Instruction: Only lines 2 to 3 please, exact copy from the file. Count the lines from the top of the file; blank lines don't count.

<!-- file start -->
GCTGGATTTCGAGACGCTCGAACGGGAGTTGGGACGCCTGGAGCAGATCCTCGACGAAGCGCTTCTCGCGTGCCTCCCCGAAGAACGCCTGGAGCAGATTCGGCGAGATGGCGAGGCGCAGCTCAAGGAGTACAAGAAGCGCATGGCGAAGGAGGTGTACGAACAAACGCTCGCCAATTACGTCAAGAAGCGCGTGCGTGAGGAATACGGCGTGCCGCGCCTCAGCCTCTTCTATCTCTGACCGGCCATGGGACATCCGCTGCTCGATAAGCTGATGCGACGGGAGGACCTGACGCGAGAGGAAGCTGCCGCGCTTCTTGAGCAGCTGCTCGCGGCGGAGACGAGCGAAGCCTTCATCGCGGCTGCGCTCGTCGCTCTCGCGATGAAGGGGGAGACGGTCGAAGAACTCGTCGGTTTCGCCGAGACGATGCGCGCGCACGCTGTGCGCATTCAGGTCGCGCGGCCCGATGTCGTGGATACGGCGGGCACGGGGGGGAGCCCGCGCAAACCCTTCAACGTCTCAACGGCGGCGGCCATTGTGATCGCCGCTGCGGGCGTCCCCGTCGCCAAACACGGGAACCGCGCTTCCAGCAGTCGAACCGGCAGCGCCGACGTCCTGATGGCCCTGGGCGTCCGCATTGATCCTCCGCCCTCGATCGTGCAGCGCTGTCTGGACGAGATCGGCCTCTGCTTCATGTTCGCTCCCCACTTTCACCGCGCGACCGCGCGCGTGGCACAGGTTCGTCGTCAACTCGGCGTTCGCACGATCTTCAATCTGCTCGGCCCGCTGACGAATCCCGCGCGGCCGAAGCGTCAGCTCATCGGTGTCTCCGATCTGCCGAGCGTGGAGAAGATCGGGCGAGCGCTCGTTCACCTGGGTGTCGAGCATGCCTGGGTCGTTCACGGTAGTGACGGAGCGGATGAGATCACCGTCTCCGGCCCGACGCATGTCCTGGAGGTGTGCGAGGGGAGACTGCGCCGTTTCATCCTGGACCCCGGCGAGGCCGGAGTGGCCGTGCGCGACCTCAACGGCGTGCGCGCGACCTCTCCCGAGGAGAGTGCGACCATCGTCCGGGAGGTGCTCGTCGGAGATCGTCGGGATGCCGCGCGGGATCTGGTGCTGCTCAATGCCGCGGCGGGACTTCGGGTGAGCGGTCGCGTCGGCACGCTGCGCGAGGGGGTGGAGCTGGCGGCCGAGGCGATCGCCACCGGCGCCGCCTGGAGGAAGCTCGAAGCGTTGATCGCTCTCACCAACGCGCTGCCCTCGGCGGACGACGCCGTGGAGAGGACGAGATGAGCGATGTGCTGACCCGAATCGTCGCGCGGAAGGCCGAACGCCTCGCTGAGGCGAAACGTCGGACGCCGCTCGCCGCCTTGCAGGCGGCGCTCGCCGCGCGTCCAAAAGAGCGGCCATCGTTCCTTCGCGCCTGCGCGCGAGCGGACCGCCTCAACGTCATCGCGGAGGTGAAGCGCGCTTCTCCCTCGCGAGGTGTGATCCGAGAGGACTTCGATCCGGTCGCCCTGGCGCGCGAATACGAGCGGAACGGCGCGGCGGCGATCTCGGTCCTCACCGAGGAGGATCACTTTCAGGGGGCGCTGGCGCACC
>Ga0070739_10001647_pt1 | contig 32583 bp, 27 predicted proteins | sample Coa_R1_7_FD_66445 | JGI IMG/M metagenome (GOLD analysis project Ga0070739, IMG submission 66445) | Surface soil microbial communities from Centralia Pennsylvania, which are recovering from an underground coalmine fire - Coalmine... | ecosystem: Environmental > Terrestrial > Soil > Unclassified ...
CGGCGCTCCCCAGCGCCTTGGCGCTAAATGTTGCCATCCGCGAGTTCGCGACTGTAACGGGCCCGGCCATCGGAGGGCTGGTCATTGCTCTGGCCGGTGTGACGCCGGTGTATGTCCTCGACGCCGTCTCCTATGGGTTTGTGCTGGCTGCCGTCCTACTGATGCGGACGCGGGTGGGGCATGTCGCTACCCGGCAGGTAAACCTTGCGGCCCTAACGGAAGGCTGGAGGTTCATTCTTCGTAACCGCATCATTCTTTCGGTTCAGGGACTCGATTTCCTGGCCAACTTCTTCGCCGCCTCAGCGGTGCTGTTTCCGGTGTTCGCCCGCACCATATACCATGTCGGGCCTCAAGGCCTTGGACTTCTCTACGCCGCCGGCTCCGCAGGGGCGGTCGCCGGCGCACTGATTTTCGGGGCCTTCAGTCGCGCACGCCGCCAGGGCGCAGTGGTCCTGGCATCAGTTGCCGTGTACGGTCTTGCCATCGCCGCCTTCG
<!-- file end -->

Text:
>Ga0070739_10001647_pt1 | contig 32583 bp, 27 predicted proteins | sample Coa_R1_7_FD_66445 | JGI IMG/M metagenome (GOLD analysis project Ga0070739, IMG submission 66445) | Surface soil microbial communities from Centralia Pennsylvania, which are recovering from an underground coalmine fire - Coalmine... | ecosystem: Environmental > Terrestrial > Soil > Unclassified ...
CGGCGCTCCCCAGCGCCTTGGCGCTAAATGTTGCCATCCGCGAGTTCGCGACTGTAACGGGCCCGGCCATCGGAGGGCTGGTCATTGCTCTGGCCGGTGTGACGCCGGTGTATGTCCTCGACGCCGTCTCCTATGGGTTTGTGCTGGCTGCCGTCCTACTGATGCGGACGCGGGTGGGGCATGTCGCTACCCGGCAGGTAAACCTTGCGGCCCTAACGGAAGGCTGGAGGTTCATTCTTCGTAACCGCATCATTCTTTCGGTTCAGGGACTCGATTTCCTGGCCAACTTCTTCGCCGCCTCAGCGGTGCTGTTTCCGGTGTTCGCCCGCACCATATACCATGTCGGGCCTCAAGGCCTTGGACTTCTCTACGCCGCCGGCTCCGCAGGGGCGGTCGCCGGCGCACTGATTTTCGGGGCCTTCAGTCGCGCACGCCGCCAGGGCGCAGTGGTCCTGGCATCAGTTGCCGTGTACGGTCTTGCCATCGCCGCCTTCG